1. This looks like a great book Michele. I try and read a chapter a day from the book of Proverbs. Looks like Liz Curtis Higgs has some valuable insight into some of these special verses. Thanks for writing this review. ~ Abby

    Liked by 1 person

  2. I love the book of Proverbs … you could just sit all week with one verse and be fully satisfied. Liz’s book sounds powerful and practical … having lived through anxiety and depression and working with women who do battle with the same, I so appreciate these words of encouragement –>’there are bio-chemical realities that must be faced head on.’

    Thanks for a superb {as always} review, friend.

    Liked by 1 person

    1. Yes to sitting all week with one verse! In fact when I go crashing headlong into the Proverbs, the first thing I always feel is overwhelmed. I want to sit and ponder each verse or each chunk of wisdom. I thought Liz’s approach was very helpful, taking a verse or a concept supported by a couple of verses and then examining the truth word by word.
      Thanks, Linda, for your encouraging words here!

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    1. Liz writes like a friend sharing a great piece of news — which of course she is doing in her presentation of truth. And she manages to say hard things in a way that feels very compassionate.

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  3. Michele,
    I absolutely LOVE Liz!! This is one of her books I have not yet read, but I have put in on my list. Such wisdom about our tongues in the Proverbs and I’m certain Liz adds her own special levity and personal experience on how we need to shuteth our lips. Praying for her has she fights endometrial cancer. What a testimony she will (and does) have!
    Blessings,
    Bev xx

    Liked by 1 person

  4. I love Liz Curtis Higgs and didn’t know about this book. It looks good! I remember when she was asking for those verses way back when! 🙂 Thanks for sharing this. I need to go back to the book of Proverbs.

    Liked by 1 person

  5. I love Liz and have heard her speak on several occasions. Her humor mixed with honesty make her likable. I am sure this book on the Proverbs is a mix of the same. I have a similar book of Liz’s- 31 verses to write on your heart. I started the book but it has been packed away. I will have to pull it back out.

    Liked by 1 person

  6. Proverbs has always been one of my favorites. For years a Proverb and Psalm was my Bible reading plan — along with my breakfast. I guess I knew early on I would need help with my words. : ) I love the idea of diving deeper and Liz always brings a freshness to what she shares. Thank you for introducing this book to me, Michele!

    Liked by 1 person

  7. Looks like a sweet book, Michele. And, what a treat to have a Names of God list as well. I love the study of the names of God. Liz Curtis Higgs is so special, isn’t she? Such a treat to see her at She Speaks this year. 🙂 Thanks for sharing, friend.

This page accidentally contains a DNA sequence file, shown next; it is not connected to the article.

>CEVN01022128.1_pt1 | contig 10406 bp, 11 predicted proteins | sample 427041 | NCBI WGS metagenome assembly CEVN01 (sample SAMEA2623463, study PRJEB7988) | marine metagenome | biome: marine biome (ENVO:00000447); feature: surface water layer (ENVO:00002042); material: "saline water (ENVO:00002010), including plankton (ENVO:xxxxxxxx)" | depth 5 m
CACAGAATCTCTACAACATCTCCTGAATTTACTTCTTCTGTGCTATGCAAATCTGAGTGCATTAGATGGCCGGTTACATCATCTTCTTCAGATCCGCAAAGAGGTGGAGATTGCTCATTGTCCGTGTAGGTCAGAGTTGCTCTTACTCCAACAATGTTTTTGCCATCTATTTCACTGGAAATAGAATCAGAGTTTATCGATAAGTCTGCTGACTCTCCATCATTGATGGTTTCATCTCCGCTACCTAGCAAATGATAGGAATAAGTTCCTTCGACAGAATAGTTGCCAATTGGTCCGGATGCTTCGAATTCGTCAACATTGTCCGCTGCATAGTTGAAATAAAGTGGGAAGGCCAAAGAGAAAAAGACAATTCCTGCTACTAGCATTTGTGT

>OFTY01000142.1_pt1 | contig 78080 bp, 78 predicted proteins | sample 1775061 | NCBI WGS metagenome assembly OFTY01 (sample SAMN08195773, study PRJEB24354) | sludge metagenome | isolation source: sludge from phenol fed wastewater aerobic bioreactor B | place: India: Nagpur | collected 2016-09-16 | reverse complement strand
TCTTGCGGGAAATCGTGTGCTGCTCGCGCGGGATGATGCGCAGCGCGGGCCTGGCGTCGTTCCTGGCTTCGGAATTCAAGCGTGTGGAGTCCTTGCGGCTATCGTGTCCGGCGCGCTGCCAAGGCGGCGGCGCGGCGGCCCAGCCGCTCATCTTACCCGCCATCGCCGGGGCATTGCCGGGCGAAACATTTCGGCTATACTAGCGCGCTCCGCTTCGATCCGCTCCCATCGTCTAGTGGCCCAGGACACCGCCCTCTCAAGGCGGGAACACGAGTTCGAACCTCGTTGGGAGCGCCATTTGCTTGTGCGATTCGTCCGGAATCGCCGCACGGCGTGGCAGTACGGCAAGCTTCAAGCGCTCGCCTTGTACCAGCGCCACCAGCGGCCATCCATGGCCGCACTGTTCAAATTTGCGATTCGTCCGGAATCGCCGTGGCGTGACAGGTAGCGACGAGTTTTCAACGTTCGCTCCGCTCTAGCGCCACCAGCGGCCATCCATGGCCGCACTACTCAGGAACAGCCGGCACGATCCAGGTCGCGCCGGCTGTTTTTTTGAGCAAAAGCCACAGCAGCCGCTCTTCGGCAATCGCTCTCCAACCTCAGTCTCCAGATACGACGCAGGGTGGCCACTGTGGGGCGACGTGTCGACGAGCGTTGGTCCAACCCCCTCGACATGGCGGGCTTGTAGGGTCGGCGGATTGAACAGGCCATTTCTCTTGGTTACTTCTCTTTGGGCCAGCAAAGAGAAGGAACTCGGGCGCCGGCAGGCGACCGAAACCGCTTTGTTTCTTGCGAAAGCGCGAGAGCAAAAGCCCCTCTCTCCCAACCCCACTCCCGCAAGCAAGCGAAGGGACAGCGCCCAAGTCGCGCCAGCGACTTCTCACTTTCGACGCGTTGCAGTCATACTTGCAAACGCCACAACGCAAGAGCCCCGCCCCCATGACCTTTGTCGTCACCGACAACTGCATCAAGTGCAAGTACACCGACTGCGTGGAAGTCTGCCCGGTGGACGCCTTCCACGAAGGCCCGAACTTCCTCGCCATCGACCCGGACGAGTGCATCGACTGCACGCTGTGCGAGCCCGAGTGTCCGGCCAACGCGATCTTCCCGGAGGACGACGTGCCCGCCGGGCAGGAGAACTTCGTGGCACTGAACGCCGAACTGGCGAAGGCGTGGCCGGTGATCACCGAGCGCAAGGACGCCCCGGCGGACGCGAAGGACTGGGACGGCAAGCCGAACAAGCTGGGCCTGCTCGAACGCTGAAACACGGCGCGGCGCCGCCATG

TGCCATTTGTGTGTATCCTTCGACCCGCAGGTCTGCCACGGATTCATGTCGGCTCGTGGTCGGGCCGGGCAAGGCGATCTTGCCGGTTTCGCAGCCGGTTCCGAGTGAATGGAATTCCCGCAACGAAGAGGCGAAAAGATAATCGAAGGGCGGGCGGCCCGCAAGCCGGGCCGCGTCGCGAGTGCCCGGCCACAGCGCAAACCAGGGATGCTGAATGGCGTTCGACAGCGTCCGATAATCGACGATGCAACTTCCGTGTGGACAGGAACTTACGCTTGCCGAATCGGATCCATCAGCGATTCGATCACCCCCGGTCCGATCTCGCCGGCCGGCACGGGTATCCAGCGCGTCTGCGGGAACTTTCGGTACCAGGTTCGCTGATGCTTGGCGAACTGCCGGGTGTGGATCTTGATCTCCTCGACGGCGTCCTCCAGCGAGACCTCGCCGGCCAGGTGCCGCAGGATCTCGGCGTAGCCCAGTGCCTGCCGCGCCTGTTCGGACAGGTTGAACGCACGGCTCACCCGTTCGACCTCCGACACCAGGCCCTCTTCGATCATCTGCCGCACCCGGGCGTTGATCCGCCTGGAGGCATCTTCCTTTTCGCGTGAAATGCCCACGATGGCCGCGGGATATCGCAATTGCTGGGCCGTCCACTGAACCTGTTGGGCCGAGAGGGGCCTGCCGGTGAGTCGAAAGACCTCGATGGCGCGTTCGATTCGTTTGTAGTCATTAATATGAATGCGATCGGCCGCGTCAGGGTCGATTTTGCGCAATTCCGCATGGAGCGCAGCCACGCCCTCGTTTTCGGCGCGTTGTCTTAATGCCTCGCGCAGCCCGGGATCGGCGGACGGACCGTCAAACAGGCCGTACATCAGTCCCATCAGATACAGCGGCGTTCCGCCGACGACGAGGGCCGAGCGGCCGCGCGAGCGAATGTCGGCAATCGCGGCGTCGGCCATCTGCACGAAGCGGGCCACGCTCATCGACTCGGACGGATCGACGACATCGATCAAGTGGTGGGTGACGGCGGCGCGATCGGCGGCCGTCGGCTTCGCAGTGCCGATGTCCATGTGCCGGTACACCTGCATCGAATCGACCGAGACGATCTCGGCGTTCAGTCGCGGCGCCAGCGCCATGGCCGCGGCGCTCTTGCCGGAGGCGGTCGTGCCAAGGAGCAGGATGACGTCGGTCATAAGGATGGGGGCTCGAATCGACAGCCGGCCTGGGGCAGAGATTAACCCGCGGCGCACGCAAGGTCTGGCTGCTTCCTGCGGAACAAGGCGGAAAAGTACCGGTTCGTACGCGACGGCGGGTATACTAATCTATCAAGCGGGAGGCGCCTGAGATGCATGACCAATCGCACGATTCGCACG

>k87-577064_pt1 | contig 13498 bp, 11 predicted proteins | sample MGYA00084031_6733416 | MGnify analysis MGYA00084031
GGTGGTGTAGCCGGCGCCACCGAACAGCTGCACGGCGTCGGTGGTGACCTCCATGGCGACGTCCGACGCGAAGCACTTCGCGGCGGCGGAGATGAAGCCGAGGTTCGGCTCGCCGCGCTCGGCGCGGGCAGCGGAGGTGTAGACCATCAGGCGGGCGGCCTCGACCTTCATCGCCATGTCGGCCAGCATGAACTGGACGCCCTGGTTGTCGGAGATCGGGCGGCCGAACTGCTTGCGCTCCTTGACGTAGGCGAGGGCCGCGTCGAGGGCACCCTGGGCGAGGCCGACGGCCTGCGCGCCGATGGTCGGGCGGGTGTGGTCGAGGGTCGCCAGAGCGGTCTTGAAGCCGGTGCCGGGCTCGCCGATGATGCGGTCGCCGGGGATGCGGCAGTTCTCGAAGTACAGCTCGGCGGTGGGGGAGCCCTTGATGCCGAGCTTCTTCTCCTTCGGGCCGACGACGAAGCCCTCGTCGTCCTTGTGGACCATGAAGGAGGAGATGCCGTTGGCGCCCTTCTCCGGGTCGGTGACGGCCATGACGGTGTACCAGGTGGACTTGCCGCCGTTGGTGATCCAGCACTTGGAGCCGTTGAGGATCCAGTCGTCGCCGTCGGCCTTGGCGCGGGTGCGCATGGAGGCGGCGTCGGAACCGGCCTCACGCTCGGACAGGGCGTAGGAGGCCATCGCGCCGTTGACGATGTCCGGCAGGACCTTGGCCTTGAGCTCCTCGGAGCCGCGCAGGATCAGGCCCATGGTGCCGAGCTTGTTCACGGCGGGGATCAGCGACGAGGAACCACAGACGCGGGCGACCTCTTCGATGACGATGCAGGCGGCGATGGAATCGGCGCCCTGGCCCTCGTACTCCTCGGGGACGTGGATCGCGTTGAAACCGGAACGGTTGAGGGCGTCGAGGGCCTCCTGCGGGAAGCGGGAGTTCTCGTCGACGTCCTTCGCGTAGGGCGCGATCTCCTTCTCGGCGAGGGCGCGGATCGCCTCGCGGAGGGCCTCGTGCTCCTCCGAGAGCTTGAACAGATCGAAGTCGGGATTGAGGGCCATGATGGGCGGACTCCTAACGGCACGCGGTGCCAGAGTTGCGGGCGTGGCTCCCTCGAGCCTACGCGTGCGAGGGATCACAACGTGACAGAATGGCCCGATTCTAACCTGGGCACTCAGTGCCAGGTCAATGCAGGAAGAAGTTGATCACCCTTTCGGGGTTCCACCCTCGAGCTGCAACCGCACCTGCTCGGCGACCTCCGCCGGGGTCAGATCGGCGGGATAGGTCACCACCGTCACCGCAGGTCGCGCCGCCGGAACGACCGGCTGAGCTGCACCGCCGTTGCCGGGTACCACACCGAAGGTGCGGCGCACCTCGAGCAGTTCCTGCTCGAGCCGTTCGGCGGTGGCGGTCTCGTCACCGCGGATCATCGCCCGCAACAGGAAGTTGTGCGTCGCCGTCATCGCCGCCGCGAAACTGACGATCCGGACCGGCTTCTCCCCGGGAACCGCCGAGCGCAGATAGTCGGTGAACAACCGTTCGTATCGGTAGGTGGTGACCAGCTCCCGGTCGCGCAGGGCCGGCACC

Liked by 1 person

  8. This: “Anxiety weights down the heart, but a kind word cheers it up.” (Proverbs 12:25) is my favorite. Because when you get anxious, you feel like NOTHING will pick you out of it, but often it is a kind word, a small thing, that works the miracle. I love the idea of picking 31, a manageable amount, from Proverbs and carrying those close to your heart. I’m off to Google this book.

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    1. Yes, I agree. Anything that will make the book of Proverbs more manageable is a gift. Whenever I do a read through I get overwhelmed. It’s all good advice and sound thinking, but one can only apply so much of it at a time.

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  9. I’ve heard of Liz Curtis Higgs but have not yet read her work- thanks for this helpful review : ) I think I’ll be adding to my Christmas list!

    Also, I wanted to let you know you’re nominated for a blogging award. Congratulations! The details, if you want to participate, are in this link: http://firstandsecondblog.com/read/

    Grateful for you and your love for our Savior!

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    1. Liz is a hoot, and at the same time a very serious student of the Word. I reviewed her women of Easter book in the spring of this year, and it was also stunning.
      And thank you for including me in your list of women that I have so much respect for. What a humbling thing to read on a Sunday afternoon.
      And congratulations on double barrel awards for you and your lovely blog!

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  10. I do love the Book of Proverbs. It can be so encouraging, and enlightening too. I relaly enjoyed this post, Michele! Thank you also for sharing the Hearth and Soul Link Party button on your site. Have a lovely week ahead.

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  11. Sounds like another good book! I just finished reading Proverbs with my English class and they enjoyed it and they gave me new insights. Fun stuff!
    Stopping by from #inspirememonday

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  12. Michele, I am immediately convicted by the first proverb and how our minds can so distort things and lead us into trouble. How we think we can read another’s heart and all the chaos this creates in our earthly relationships. A lot to ponder!